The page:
Language, Culture and Ministry Workshops

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Challenges for International Priests

International priests serving in the United States bring many gifts and talents to their ministry, but also face distinct challenges. One of the most pervasive challenges is that of language.

Even though most international priests have a strong command of the English language, they experience difficulty being understood by their parishioners due to lexical and accent variations. Along with different accents, cross-cultural misunderstandings can create a barrier for the priest, diminishing the overall effectiveness of his ministry.

Communication and Cultural Identity 

International priests want to be understood by their parishioners in order to minister to them effectively and build good relationships with them.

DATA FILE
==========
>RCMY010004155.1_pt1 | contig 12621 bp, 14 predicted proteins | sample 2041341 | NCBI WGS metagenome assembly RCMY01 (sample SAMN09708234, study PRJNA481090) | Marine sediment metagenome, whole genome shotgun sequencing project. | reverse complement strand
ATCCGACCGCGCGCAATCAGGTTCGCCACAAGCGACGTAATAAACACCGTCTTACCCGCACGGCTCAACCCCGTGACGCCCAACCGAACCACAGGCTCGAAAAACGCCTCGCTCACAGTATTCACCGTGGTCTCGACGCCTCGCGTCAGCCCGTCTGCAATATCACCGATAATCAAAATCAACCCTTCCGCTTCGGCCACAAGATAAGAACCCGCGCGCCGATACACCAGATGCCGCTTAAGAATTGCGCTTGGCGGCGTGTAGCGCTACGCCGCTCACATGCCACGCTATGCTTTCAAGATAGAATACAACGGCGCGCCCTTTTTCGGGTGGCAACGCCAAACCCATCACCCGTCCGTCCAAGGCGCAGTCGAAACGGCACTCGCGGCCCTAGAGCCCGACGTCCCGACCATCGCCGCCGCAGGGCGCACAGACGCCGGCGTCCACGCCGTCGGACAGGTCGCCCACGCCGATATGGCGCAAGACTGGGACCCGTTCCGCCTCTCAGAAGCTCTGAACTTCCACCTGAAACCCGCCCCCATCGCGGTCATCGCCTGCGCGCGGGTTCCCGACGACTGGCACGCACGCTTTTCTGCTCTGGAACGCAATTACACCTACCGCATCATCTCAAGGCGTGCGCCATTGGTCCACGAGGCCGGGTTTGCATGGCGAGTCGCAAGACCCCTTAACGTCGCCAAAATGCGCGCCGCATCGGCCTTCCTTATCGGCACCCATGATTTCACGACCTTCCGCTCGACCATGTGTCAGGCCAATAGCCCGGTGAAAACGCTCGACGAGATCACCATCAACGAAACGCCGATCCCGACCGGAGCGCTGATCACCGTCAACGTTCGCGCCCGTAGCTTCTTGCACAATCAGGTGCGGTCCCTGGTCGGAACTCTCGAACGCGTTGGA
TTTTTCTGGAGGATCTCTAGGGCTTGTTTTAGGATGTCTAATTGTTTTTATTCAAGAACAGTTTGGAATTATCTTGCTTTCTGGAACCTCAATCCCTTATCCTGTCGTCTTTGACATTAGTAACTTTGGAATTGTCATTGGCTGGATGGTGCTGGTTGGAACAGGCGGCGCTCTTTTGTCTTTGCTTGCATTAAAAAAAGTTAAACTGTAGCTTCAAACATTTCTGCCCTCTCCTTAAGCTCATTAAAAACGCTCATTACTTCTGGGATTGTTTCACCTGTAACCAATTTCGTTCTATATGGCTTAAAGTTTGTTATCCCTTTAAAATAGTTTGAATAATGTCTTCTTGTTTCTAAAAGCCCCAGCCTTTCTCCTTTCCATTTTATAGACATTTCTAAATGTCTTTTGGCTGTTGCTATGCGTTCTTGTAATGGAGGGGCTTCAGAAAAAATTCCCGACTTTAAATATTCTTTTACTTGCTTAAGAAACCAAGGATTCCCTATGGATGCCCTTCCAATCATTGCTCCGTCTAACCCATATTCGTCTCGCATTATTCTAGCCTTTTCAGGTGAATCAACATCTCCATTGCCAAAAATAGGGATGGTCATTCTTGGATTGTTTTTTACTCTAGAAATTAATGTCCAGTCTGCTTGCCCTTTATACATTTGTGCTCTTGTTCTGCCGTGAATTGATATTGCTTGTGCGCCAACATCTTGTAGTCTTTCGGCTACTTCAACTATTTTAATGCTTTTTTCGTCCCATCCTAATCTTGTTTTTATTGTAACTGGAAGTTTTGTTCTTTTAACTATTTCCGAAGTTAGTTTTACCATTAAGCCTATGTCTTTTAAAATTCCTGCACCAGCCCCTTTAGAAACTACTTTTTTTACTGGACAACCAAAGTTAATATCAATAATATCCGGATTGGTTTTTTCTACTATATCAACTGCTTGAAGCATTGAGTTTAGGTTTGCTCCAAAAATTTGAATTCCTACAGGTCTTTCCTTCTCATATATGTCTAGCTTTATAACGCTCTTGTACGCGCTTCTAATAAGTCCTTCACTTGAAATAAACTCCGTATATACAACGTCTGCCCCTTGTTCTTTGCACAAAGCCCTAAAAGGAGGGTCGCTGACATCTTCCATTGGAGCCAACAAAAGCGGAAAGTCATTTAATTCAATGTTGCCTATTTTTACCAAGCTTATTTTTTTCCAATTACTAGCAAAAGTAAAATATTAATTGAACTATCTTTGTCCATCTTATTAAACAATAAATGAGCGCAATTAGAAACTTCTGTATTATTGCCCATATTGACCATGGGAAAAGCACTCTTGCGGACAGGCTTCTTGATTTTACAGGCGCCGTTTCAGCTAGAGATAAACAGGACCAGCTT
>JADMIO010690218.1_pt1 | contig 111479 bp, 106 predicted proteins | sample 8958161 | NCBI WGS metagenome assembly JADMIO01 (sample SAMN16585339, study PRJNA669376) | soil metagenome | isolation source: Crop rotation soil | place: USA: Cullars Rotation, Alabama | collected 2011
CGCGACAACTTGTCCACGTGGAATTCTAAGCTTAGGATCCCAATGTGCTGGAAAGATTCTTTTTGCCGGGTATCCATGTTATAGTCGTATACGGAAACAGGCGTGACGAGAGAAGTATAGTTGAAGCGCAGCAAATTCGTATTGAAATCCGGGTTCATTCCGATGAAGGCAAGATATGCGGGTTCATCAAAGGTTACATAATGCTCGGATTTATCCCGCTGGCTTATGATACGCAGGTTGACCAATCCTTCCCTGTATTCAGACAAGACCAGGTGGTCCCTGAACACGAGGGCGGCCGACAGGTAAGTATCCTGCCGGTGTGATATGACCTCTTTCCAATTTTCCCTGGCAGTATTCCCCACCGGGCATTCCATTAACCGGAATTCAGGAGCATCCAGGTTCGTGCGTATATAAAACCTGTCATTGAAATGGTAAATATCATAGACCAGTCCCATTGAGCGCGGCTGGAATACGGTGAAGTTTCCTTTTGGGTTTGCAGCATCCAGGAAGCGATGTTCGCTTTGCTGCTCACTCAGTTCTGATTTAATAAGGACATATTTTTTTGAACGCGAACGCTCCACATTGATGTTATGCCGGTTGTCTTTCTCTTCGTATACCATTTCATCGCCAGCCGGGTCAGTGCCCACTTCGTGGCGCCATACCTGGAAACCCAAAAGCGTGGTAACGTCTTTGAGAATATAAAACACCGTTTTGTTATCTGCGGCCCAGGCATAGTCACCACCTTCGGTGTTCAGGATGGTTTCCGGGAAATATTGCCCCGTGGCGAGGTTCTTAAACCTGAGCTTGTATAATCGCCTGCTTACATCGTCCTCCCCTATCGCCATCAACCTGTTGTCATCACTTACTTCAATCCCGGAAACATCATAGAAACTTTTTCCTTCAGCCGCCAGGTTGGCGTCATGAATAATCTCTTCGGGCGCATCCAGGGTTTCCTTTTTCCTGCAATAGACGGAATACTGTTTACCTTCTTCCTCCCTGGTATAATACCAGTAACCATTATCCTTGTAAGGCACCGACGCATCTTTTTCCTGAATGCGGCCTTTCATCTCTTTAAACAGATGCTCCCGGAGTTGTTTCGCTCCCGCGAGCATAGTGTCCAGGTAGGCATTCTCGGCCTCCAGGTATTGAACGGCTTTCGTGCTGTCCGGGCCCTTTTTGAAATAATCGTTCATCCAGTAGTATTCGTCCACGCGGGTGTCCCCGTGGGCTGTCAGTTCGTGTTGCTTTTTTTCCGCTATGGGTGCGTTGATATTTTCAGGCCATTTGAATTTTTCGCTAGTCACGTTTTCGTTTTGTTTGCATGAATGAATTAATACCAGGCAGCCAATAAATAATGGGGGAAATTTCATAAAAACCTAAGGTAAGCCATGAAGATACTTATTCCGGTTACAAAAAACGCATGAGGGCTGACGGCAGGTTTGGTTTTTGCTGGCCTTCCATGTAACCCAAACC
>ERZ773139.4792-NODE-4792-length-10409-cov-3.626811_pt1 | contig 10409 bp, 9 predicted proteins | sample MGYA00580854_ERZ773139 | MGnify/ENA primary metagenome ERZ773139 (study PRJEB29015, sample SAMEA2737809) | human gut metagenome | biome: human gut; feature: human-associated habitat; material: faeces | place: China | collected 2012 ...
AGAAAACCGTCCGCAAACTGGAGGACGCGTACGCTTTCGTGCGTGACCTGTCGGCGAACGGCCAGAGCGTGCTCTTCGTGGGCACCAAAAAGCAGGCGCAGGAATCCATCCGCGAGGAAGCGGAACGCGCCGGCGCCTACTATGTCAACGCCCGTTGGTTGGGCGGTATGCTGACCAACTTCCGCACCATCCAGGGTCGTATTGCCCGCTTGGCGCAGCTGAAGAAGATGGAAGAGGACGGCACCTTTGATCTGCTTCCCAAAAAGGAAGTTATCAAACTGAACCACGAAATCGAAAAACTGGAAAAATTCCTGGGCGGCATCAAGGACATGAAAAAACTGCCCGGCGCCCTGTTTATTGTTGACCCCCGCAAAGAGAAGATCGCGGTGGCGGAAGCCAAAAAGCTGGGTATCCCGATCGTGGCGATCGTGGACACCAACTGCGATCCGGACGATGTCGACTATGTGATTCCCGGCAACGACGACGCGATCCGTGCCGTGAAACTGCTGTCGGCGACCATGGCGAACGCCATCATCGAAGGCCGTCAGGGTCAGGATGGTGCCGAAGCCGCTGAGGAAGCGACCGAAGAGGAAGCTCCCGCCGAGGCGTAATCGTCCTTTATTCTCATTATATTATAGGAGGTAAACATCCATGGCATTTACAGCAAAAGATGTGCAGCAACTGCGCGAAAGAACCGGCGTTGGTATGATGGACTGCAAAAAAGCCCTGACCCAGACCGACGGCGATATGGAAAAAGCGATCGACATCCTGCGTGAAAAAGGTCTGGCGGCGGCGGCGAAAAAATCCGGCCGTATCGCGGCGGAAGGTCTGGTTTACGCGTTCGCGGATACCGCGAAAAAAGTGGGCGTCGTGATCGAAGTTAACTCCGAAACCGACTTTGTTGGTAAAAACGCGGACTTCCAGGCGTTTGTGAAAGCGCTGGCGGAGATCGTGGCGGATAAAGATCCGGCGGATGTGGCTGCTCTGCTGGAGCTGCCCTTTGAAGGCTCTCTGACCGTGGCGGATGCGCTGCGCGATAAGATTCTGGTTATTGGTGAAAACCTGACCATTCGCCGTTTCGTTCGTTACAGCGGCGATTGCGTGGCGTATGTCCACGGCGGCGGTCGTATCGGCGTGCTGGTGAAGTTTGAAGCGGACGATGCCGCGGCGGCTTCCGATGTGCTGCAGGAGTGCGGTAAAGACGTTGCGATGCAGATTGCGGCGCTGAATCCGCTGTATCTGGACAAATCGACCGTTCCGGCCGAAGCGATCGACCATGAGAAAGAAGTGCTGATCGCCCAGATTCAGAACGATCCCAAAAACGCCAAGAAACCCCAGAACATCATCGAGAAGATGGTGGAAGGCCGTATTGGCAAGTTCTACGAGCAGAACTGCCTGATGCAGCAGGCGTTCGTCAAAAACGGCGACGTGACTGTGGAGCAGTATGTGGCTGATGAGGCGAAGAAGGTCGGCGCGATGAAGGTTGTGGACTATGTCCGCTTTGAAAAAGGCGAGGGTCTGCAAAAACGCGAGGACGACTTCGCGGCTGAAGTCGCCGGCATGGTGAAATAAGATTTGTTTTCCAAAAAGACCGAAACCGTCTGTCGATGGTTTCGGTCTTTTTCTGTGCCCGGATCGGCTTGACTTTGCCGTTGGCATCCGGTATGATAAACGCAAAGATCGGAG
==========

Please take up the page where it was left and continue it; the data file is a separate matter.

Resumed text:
Accent training is not intended to "Americanize" the international priest or neutralize his accent so as to diminish his cultural identity. Rather, it aims to give the priest skills he can implement to communicate in his ministry more effectively.

Workshop Goals

This workshop training aims to give priests the skills needed to:

Format

This training is delivered in eight sessions, typically over the span of two or three days, depending on the needs and availability of the diocese and the participants.

Method

Using techniques from the Compton P-ESL  (Pronouncing English as a Second Language) method, participants will progress systematically through the essential elements of producing the target accent, including individual sounds, words, sentences and elements of prosody (rhythm, stress, intonation and phrasing). Participants will then apply these principles to their proclamation of liturgical texts, as well as by negotiating meaning in interpersonal encounters.

Through the method and exercises in Cultural Detective┬«, participants will explore scenarios common to ministry in U.S. settings and discover the differences in values that shape and define our various and particular cultures.